Social Business: From nice-to-have to necessity

The use of social media concepts in business environments is growing rapidly: but to many executives, the applications and benefits are unclear. In this white paper, we'll examine how social media and social business differ, how social business is being used, and why companies should care.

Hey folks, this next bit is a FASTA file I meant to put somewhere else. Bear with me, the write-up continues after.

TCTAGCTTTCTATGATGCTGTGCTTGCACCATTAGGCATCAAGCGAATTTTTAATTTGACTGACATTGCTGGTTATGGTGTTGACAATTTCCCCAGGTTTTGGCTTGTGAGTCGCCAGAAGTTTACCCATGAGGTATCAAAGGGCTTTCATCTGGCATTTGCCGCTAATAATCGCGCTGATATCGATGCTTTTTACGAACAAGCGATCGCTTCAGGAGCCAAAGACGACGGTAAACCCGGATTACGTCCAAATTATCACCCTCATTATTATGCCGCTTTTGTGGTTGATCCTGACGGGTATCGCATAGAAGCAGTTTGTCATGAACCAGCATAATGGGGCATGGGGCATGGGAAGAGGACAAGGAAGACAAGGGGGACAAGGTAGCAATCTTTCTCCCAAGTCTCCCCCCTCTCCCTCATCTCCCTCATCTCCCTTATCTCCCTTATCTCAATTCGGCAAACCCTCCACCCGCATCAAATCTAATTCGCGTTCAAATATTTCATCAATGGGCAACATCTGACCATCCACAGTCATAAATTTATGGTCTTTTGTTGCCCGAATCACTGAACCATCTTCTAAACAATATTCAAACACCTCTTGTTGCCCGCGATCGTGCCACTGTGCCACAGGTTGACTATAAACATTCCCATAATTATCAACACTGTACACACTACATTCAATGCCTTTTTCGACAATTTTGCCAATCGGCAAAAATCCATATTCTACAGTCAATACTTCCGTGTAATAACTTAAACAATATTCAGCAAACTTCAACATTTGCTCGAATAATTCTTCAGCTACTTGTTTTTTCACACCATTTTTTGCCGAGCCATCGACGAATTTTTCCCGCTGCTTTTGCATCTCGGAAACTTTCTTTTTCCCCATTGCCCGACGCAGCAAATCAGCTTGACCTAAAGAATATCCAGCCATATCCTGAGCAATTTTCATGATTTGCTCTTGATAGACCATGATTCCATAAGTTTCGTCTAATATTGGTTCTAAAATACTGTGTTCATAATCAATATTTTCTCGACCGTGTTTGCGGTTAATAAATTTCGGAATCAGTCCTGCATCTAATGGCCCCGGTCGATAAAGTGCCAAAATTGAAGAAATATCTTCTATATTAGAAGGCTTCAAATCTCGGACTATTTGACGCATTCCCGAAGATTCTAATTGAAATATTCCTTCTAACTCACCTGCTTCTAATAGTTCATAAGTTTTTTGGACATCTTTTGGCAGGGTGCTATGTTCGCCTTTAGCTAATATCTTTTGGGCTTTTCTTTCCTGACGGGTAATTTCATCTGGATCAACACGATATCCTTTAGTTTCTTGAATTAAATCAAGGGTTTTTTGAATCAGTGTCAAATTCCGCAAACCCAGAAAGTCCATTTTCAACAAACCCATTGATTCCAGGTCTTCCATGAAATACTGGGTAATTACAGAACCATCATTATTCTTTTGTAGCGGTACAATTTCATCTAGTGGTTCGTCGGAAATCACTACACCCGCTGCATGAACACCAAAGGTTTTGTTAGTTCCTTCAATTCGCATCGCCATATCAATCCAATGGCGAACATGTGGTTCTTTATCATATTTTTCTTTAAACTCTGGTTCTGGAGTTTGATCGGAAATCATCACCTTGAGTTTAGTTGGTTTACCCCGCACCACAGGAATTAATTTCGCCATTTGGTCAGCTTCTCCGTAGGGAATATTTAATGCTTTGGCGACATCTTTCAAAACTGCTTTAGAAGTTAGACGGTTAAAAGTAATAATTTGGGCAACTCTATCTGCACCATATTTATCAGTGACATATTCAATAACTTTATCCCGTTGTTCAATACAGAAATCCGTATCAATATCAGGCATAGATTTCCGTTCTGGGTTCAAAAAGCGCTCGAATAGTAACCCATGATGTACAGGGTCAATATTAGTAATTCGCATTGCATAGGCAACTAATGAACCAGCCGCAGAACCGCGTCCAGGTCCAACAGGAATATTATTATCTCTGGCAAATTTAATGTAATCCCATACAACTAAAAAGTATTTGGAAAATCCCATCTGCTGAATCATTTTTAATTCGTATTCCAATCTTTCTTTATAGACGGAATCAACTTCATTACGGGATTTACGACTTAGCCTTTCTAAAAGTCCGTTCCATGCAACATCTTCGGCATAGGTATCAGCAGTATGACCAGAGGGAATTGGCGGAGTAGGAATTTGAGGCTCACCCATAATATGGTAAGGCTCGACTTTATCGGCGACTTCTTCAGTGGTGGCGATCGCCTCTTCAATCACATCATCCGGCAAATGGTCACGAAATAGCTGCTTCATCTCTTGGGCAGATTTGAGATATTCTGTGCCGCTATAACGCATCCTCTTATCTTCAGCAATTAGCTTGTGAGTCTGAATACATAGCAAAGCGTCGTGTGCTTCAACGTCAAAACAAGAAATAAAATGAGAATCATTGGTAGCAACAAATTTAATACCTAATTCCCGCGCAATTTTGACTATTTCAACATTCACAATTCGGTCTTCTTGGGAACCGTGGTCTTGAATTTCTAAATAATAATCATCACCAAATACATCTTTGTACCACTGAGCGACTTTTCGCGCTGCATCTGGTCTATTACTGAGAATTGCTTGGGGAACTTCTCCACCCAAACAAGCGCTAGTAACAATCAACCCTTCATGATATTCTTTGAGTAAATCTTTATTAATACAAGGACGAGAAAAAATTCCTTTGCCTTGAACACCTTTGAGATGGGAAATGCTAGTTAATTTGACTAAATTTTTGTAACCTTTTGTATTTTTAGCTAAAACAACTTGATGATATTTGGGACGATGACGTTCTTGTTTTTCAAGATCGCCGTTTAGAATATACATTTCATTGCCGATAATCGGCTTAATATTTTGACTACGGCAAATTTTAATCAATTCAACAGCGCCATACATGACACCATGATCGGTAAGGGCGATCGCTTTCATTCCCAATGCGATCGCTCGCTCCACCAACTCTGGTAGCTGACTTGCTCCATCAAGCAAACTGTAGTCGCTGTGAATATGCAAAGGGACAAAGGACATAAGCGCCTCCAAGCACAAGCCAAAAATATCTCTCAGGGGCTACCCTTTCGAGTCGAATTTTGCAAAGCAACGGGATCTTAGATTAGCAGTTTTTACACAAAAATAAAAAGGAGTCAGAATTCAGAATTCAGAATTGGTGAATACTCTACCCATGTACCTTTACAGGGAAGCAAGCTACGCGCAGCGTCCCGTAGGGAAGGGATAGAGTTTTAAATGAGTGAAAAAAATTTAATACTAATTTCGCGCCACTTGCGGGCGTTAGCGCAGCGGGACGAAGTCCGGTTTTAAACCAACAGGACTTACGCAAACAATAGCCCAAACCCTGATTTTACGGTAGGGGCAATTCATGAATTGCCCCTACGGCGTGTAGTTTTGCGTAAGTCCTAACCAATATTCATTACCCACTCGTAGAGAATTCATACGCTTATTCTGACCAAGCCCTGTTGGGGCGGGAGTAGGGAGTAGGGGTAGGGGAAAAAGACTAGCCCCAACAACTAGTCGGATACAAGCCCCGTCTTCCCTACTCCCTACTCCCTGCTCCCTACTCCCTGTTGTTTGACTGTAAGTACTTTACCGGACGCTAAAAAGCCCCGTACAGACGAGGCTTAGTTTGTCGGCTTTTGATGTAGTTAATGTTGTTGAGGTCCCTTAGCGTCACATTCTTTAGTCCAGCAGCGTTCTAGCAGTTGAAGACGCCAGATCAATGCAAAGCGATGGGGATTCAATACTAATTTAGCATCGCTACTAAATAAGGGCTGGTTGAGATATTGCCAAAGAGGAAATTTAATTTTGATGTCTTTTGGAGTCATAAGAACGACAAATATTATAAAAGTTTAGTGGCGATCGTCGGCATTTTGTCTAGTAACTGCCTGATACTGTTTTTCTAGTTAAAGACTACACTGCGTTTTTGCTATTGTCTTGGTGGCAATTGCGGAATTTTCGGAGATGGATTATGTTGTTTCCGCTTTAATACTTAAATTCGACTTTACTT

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Executive summary Social media is a loaded term that means different things to different people. Facebook™ and Twitter™ are what spring to mind for most people, along with images of party photos and 140-character musings. But those vehicles are far from where social media ends. The lines between emerging technologies and ones that have become so firmly entrenched that they are now thought of as “traditional” (like email or even instant messaging) are blurring, expanding, and continually changing. This evolution has brought the social media conversation to a pivotal point, which is what role, if any, social media has to play in the way employees interact with each other in a business environment. Dubious is probably the best word to describe the reactions of many executives when the subject comes up. Many struggle to see the value and worry that it might actually cause harm. They already find it difficult to keep employees from posting personal Facebook or Twitter updates during work hours. Why provide yet another vehicle for wasting time? While it’s easy to understand why companies want to approach social media with caution, there’s also considerable risk in dismissing it altogether. Misperceptions about what these technologies mean could cause businesses to miss out on a major opportunity to reinvent the way their employees work together—and generate potentially game-changing benefits in the process. The key is to apply the concepts of social media in ways that have inherent value in a business environment. In this white paper, we’ll examine some of the fundamental differences between social media in the consumer and business worlds; why companies should care; and what social technologies mean from a practical perspective within a business environment. We’ll also discuss strategies for building a successful social business strategy. White Paper From nice-to-have to necessity: Why companies are getting serious about social business Table of contents 1 Executive summary 2 Getting down to business 3 Why social business matters 5 The brass tacks 6 Building a social business strategy 8 How Infor delivers on the promise of social business Infor Ming.le The Infor Ming.le technology foundation—Infor ION 10 Conclusion 2 Infor Infor is in no way committing to the development or delivery of any specified enhancement, upgrade, product or functionality. See “disclaimer” paragraph contained herein. Getting down to business Perhaps the place to start is with what social media does not mean for businesses, which brings us right back to the beginning—Facebook and Twitter. While these and other similar vehicles can be important (even vital) for connecting with customers, they have little to do with the way businesses are starting to incorporate social technology, or what is now increasingly being called social business, into their work environments. Certainly, some concepts are the same. Social media is, after all, innovative and transformational, whether we like it or not. But the end game is where social media and social business radically diverge. If asked to choose a single word to describe the guiding principle of social media, the best option would probably be connection. Social media allows you to connect with everyone from loved ones to customers who can now share moments and communicate in ways that were previously not possible. On the social business side, replace connection with collaboration, again with people but, more importantly, around processes that directly impact the bottom line. Social business is about embedding collaboration within people’s everyday work environments, delivering capabilities so far superior to existing ways of working that they become simply the way things are done. While the applications for social business and its potential impact are still evolving, this opportunity to create a sea change in the way employees think, work, and get things done is causing businesses to take a good hard look at what social technologies offer.In a recent study on social business adoption trends and key performance indicators, Gartner Inc. noted: “The term ‘social media’ is sometimes stigmatized within an organization and immediately branded a frivolous waste of time. Early implementations monitored what was happening on the social web or used this new communication channel to broadcast messages to an intended audience, frequently exposing minimal business benefit. However, businesses are now focused on marketing, customer support, research and development, human resources, sales, manufacturing, distribution and executive leadership departments across multiple industries and geographies. Companies are implementing social strategies to achieve objectives aligning to their prime metrics.”1 That connection between social business and key organizational metrics is what companies are now seeking, as the race to establish this technology as a competitive differentiator heats up. Social media is about: Social business is about: People Processes Connection Collaboration Moments and experiences Plans and projects Spontaneity Structure Entertainment Productivity Thought sharing Knowledge capture 1 Gartner Business Gets Social Examples Highlight Adoption Trends and Key Performance Indicators, Carol Rozwell and Jenny Sussin, March 6, 2012 3Infor Infor is in no way committing to the development or delivery of any specified enhancement, upgrade, product or functionality. See “disclaimer” paragraph contained herein. Why social business matters Despite the potential of social business, many companies are still asking the question of why? They wonder “between email, instant messaging (IM), SharePoint®, and LinkedIn®, don’t we have the collaboration angle covered?” There’s no question that these technologies have been brought into the fold as standard ways of doing business, but the reality is, they are imperfect at best. One major problem is the massive loss of information that accompanies tools like email or IM. While they are excellent at facilitating communications, email and IM are abysmal at capturing them. These interactions take place outside of organizational systems, causing information to reside in silos that depend not on established processes for tracking it, but on individuals. From the details behind why a project succeeded or failed to the reasons for choosing a particular supplier, this information (or what could be more accurately described as institutional knowledge) holds the key to making better decisions, ensuring mistakes aren’t repeated and, in short, improving the overall health of a business. The fact that it is lost has become an accepted part of the way we work. A second significant issue is the sheer volume of information that employees are faced with these days. Email, which is arguably the original business collaboration tool, is so enmeshed in daily work life that people are becoming overwhelmed. McKinsey analysts report that knowledge workers typically spend 28% of each day (some 13 hours per week on average) reading, writing, and responding to emails.2 The problem has become so severe that some corporations have banned internal email in hopes of recovering some productivity.3 However, evidence supporting the value of that approach remains in short supply. These challenges are causing companies to look for better ways of communicating and collaborating. Social business technology, with its potential to address these issues and revolutionize the way people work, is beginning to lead the charge. According to the analyst firm IDC, adoption of enterprise social software grew significantly in 2012. In its “State of Enterprise Social Software Adoption Report” from 2012, IDC found: “The deployment of enterprise social software has grown markedly over the past 12 months as business decision makers respond to the social customer and empowered employees. As companies respond, they are targeting a set of core capabilities and functionalities to initiate and tie together current social initiatives that may be already active in separate systems and business processes. IDC’s Social Business Survey conducted in 2012 showed an overwhelming acceleration in not only the number of companies that have deployed enterprise social software but the maturity of use cases.”4 Gartner also notes the importance of understanding social technology, saying: “The social software market reflects advancement in adoption and sophistication in enterprise demands, and reflects growing business expectations for serious social solutions. Leaders representing many areas of IT need to stay on top of this fast evolving space not just to understand social capabilities, but also to understand the implications that social will have on related technologies.”5 2 Jacques Bughin, Michael Chui, and James Manyika, Capturing business value with social technologies, McKinsey Quarterly, November 2012, p. 2. 3 Ty Kiisel, “CEO Bans E-Mail,” forbes.com, November 30, 2011 4 IDC “The State of Enterprise Social Software Adoption in 2012”, Doc # 236637, September 2012 5 Gartner Hype Cycle for Social Software, 2012, Susan Landry, July 30, 2012 4 Infor Infor is in no way committing to the development or delivery of any specified enhancement, upgrade, product or functionality. See “disclaimer” paragraph contained herein. While the benefits of social technology may initially have been considered important but not exactly measurable, companies are now looking at social business initiatives because of their potential to drive bottom-line benefits, such as: • Increasing productivity—The words productivity and social media aren’t often put together in a positive way, but helping people work more efficiently is one of the major promises of social business technology. Reducing email loads, putting information where people can find it easily, and allowing employees to collaborate in context (of data, conversation trails, project plans, etc.) should indeed make them more productive—and improve overall performance in the process. The McKinsey study suggests that the 28% of time employees spend on email could be cut by about 8% through intelligent use of more advanced collaboration tools.6 That result is far from a complete solution, but would represent a very important start. • Retaining vital corporate knowledge—Social business allows companies to take advantage of information that is currently lost through technologies like email and instant messaging. This information represents the “why” and the “how” of the qualities that make a company what it is and can hold the key to uncovering game-changing opportunities. • Attracting and retaining top talent—Expectations for technology have changed, most markedly for employees just entering the workforce, but also for those with decades of work experience. People have come to take for granted the technology they use in their personal lives, and they now expect business software to deliver the same fun, intuitive, easy-to-use experience. Social business and other technologies like mobility, analytics, and the overall user experience allow companies to meet these higher expectations Although metrics in this area, which most often falls under the rather broad umbrella of “employee satisfaction,” are typically soft, some harder evidence of its benefits is starting to emerge. All In, a recently published book by consultants Adrian Gostick and Chester Elton, makes a link between having employees who are “engaged, enabled, and energized” and achieving high-performance business results (defined as achieving operational margins of 27% or better during a period of economic difficulty and based on research by Towers Watson).7 Companies increasingly will look to exploit the connection between satisfaction and productivity, with social business as a major driving factor. • Improving decision making—Social business technologies make collaboration among employees easy, but they also deliver information that aids decision making in ways that tools like email or instant messaging simply cannot. 6 Jacques Bughin, Michael Chui, and James Manyika, Capturing business value with social technologies, McKinsey Quarterly, November 2012, p. 2. 7 Susan Adams, “New Study: A Happy Workplace Really is Crucial,” forbes.com, April 4, 2012; 5Infor Infor is in no way committing to the development or delivery of any specified enhancement, upgrade, product or functionality. See “disclaimer” paragraph contained herein. The brass tacks To crystalize the concept of social business technologies, it’s helpful to build a picture of how those technologies are actually being used. One of the most critical points to understand is that with social business technology, a collaborative platform is embedded within critical organizational systems, like enterprise resource planning (ERP) or supply chain management (SCM) systems. Access is not limited to individuals who typically interact with those systems, but is extended across the enterprise, making the platform a company’s primary vehicle for all employee interaction. Documents, videos, photos, plans, and, most importantly, conversations are all captured, organized, searchable, and auditable. Employees can easily share and find information and also have information come to them, through both automatic notifications and business intelligence that is displayed directly on desktops or mobile devices and based on their specific roles or responsibilities. Let’s look at an example. Company X has just won a contract to take over management of all networks for a major retailer. Joe Smith is managing the transition and has 10 members on his team. Using the collaborative platform provided through his company’s social business technology, Joe can create a group, with controlled access, where all the conversations and information for this project can reside. One of the first steps is to finalize contracts with suppliers. Joe and his team can hold conversations about various vendors, with information about existing vendors’ invoices, performance ratings, etc. displayed automatically within their collaborative environment. (And when the next new deal comes around, they’ll be able to search communications about this one to identify any issues or advantages associated with particular vendors.) The team can also post vendor contracts to the site and have their legal team review, comment on, and approve them. Later in the project, when additional staff needs to be hired to meet the contract requirements, HR can get input on job descriptions and resumes. And if the customer agrees to publicity, the PR team can get approval on the press release and share information about coverage. And when one of Joe’s key managers leaves suddenly in the middle of the project to take another job, there will be no need to try to piece together the work she has done; it will all be stored on the collaborative social business platform. Finally, when the project goes live, Joe can be automatically notified of any issues that arise. All of this can be done securely, keeping vital competitive information safe and in the right hands. This is just one scenario that illustrates how social business can make collaboration standard and not just within departments, but between them. In most organizations, collaboration within departments is strong, as skill sets and activities tend to be fairly congruent. But the big achievements, such as a product launch, new business acquisition, or organizational improvement, usually require full communications between production, accounting, marketing, and logistics in order to succeed. Social business makes collaboration across the business a reality. 6 Infor Infor is in no way committing to the development or delivery of any specified enhancement, upgrade, product or functionality. See “disclaimer” paragraph contained herein. Building a social business strategy With any new technology, there is inevitably a learning curve for how to implement and use it most effectively. For social business, some lessons are still being learned; more questions will undoubtedly be raised as adoption rates rise and applications for the technology continue to grow and expand. There are, however, some factors that are critical to consider when evaluating this technology. To maximize the benefits of any social business initiative, look for technology that will allow you to: • Integrate systems across your business, regardless of origin—Most companies have highly complex technology landscapes, with systems and the information they store sitting in siloes. Until recently, this problem was incredibly difficult to solve, requiring complex customizations and integrations to make disparate applications work together. However, technology has evolved that makes integrating systems straightforward and simple, allowing them to connect in a way that makes them work together without being dependent on each other. Similar to the Internet, one system can be upgraded or even go down without impacting others. Integrating your systems maximizes their value, but also makes social business technology a highly powerful tool. Employees can get the full picture across all areas of your business, so they can quickly zero in on what matters most and stop making decisions in isolation. • Embed social business within organizational systems—The biggest benefits of social business come from making it an integral part of employees’ work environments and allowing them to collaborate right alongside the critical information that resides in your systems, whether that be an unpaid invoice or a detailed product launch plan. Collaborative tools that simply sit on top of core organizational systems are more likely to create additional information siloes and duplicated effort, rather than increased productivity. • Find information quickly and easily through powerful enterprise search capabilities—As many businesses have come to realize, having more information doesn’t necessarily translate into better performance. With the amount of data available to companies growing exponentially, the goal is transitioning from getting access to information to being able to quickly find the right information. Social business technologies must incorporate powerful, organized, and structured search capabilities to address this issue. • Deliver information directly (and automatically) to users—In addition to making it easy for users to find information, also look for technology that lets information come to your employees through what is known as contextual intelligence. A concept that might have sounded like magic a few years ago, this technology delivers customized, pre-analyzed key performance indicators (KPIs) directly and automatically to those who need them. This capability allows decisions to be made in context of supporting data, with employees collaborating based on up-to-the-minute information. • Ties mobile and social together—The use of mobile technologies has exploded in the business world, with more core organizational systems being made available via mobile devices. As adoption rates continue to grow, the combination of social business and mobile technologies has the potential to be quite powerful. The ability to upload an image to a social business platform with the touch of a button via a mobile device (much like one- touch uploads to Facebook) is but one example of how these technologies can work together to provide capabilities that cannot be delivered in any other way. The possibilities are nearly limitless. 7Infor Infor is in no way committing to the development or delivery of any specified enhancement, upgrade, product or functionality. See “disclaimer” paragraph contained herein. While identifying key criteria on the technology side, it’s also critical to understand that technology is but one piece of the puzzle. It’s essential to consider up-front the challenges that may arise from a launch and adoption perspective, and then establish a detailed strategy that allows social business to become an accepted part of your culture. Because the concepts involved are new to many—and old ways of working are so engrained—the process of converting hearts and minds will be vital to your overall success. Taking the following two steps will help build a solid foundation for your social business initiative. 1. Establish clear goals—One of the major blocks to building a successful social business strategy at this stage is simply how new the concept is to the business world and how firmly entrenched the perceptions of social media have become. The idea that social business technology is a Facebook-like time waster can be a challenge to combat Start by defining clear goals for the initiative that demonstrate the potential for bottom-line impact. In the Gartner study on social business adoption trends and key performance indicators, researchers gave examples of organizations undertaking social business initiatives and some of the metrics identified for measuring performance. Companies are using key performance indicators such as: • Decreasing time to market • Increasing product quality • Improving service delivery • Reduced training time • Increased forecast accuracy8 Many of these initiatives are so new that results are still being measured. But these metrics illustrate the growing belief that social business has the potential to drive significant bottom- line business results. 2. Build a communications and training plan—Social business technologies usually don’t require much training, as they are built to be intuitive, familiar, and easy to use. However, breaking work habits that have developed over decades is easier said than done. The goal should be to make social business a part of your culture. Demonstrating the benefits of this technology will be essential to encouraging adoption, reducing reliance on email, and, ultimately, realizing the greatest value from your investment. 8 Gartner Business Gets Social Examples Highlight Adoption Trends and Key Performance Indicators, Carol Rozwell and Jenny Sussin, March 6, 2012 8 Infor Infor is in no way committing to the development or delivery of any specified enhancement, upgrade, product or functionality. See “disclaimer” paragraph contained herein. How Infor delivers on the promise of social business Infor® is proud to deliver a unique combination in the enterprise software arena—solutions backed by decades of practical application and continually enhanced with the latest technological innovations. Infor’s investment in building groundbreaking social business technologies is part of our ongoing commitment to redefining business software as you know it—and changing the way work is done. When it comes to social business, it’s not enough to simply bring the concept of social into the workplace. You need technology that unifies both sides of the social business equation, marrying business information with business processes. Infor’s innovative solutions deliver this in such a way that they become not social business, but just plain business—in other words, the way things are done. Infor’s social business capabilities include: Infor Ming.le A comprehensive platform for social collaboration, business process improvement, and contextual analytics, Infor Ming.leTM gives every user a powerful assortment of advanced capabilities in an easy-to-use package. This platform becomes an incorporated component of all major organizational systems, like ERP and enterprise asset management (EAM), and is available to all users regardless of their roles. Employees can communicate and collaborate, as well as share information like documents, plans, photos, even videos, from a centralized location, with all activity captured and easily searchable. Infor Ming.le provides: • Contextual intelligence— Infor Ming.le combines real-time information from ERP, SCM, EAM, and financial systems, as well as any other transactional information, on a single screen. It automatically senses the type of work being done and displays information relevant to that task without requiring the user to search and store the results. • Tasks and alerts—Infor’s technology allows transactional information to be transmitted in real time, so employees can keep up with the progress of important activities. Users can filter, view, and monitor information to keep tabs on the items that matter most. Infor Ming.le also includes a workflow interface that can push approvals and alerts to the appropriate people when problems arise. • Drillback—Analytics and reports in Infor Ming.le feature full drillback capabilities so you can see the information supporting the data on your screen. If total costs suddenly spike on one production line, for example, you can immediately drill down and see which component of cost changed most to contribute to the increase. You’ll be able to zero in on issues that matter and keep your operations under control more easily. • Social objects—Drawing on a concept from the social media world, Infor Ming.le lets users “follow” particular social objects and people, delivering automatic notices based on parameters that they define. For example, a sales rep may want to know about everything that happens with her top customer. With Infor Ming.le, she can “follow” their account to receive automatic notifications of anything related to it. From past due invoices to problems with an order, the sales rep can get the latest information from all areas of the business without having to search for it, putting her in a position to address possible issues before the customer even knows there’s a problem. 9Infor Infor is in no way committing to the development or delivery of any specified enhancement, upgrade, product or functionality. See “disclaimer” paragraph contained herein. The Infor Ming.le technology foundation—Infor ION Infor’s Intelligent Open Network (ION) technology is the foundation supporting the power of Infor Ming.le. Infor ION® is purpose-built middleware that makes connecting disparate systems simple and straightforward. By drawing on open standards and widely supported data formats, this technology delivers integration out of the box, along with the ability to leverage information from many systems simultaneously. Infor ION generates value through a collection of interrelated technologies that combine to form a platform for faster growth and better performance across the enterprise. The elements of the Infor ION platform include: • Enterprise connectivity—The connective technology behind Infor ION draws on a completely new approach to integration. In the past, enterprise integration took a hard- wired approach, similar to the old, analog telephone network. It was appropriate for systems of an earlier era, but is too expensive and inflexible for today’s requirements. Infor ION connectivity technology builds on the kind of freedom and agility represented by Internet technologies—flexible connections, open formats, and industry standard protocols. As a result, Infor ION supports advanced capabilities right out of the box for rapid integration, top performance, and easy scalability. • Business process workflow—Because Infor ION communicates through an industry- standard, publish-and-subscribe process, the information it transmits can be harnessed to support advanced workflow and business process management. You can design and implement workflows in Infor ION to fit your business process so that you can standardize, monitor, and document the tasks that make the biggest difference to your business. • Event management—Infor ION solutions can send alerts and route approvals to your desktop or to a mobile application to keep you fully informed and involved in your business process, no matter where you’re located at any time of day. • Mobile—Infor Motion, our mobile technology, is built on the same technologies that drive Infor ION integration, workflow, and business intelligence, which means you can implement a mobile strategy as a natural extension of your integration technology. You won’t need to integrate mobile support as yet another unconnected technology because you’ll have a seamless technology platform that encompasses the desktop, web, office, shop floor, field, and your favorite mobile device. You’ll also be able to easily manage access to mobile applications with central provisioning capabilities. You can drag and drop users to allow or restrict mobile access and quickly cut off permissions when changes occur, making management of mobile access simple and straightforward while keeping your information secure. About Infor Infor is fundamentally changing the way information is published and consumed in the enterprise, helping 70,000 customers in 194 countries improve operations, drive growth, and quickly adapt to changes in business demands. To learn more about Infor, please visit www.infor.com. Disclaimer This document reflects the direction Infor may take with regard to the specific product(s) described in this document, all of which is subject to change by Infor in its sole discretion, with or without notice to you. This document is not a commitment to you in any way and you should not rely on this document or any of its content in making any decision. Infor is not committing to develop or deliver any specified enhancement, upgrade, product or functionality, even if such is described in this document. Copyright© 2013 Infor. All rights reserved. The word and design marks set forth herein are trademarks and/or registered trademarks of Infor and/or related affiliates and subsidiaries. All other trademarks listed herein are the property of their respective owners. This document is provided for informational purposes only and does not constitute a commitment to you in any way. The information, products and services described herein are subject to change at any time without notice. www.infor.com. INFDTP1334449-EN-US-0913-4 Conclusion Social media has irrevocably changed the way generations of people interact, and its influence will undoubtedly continue to grow. While the concepts that social media has given us hold great potential for the business world, building a successful social business strategy must consist of more than simply tacking a Facebook-like collaborative platform onto existing organizational systems. To truly generate value, social technologies must integrate seamlessly with business processes to make working within a collaborative platform as common as sending an email and, eventually, replacing it altogether. The results can be transformative, with the biggest benefits coming from the ability to harness corporate knowledge in ways that are simply not possible with the tools most companies employ today. Although the future of social business technology is still being written, there is little doubt that it is poised to change the way people work forever, leaving us all to one day marvel at the way things used to be. 641 Avenue of the Americas New York, NY 10011 800-260-2640 infor.com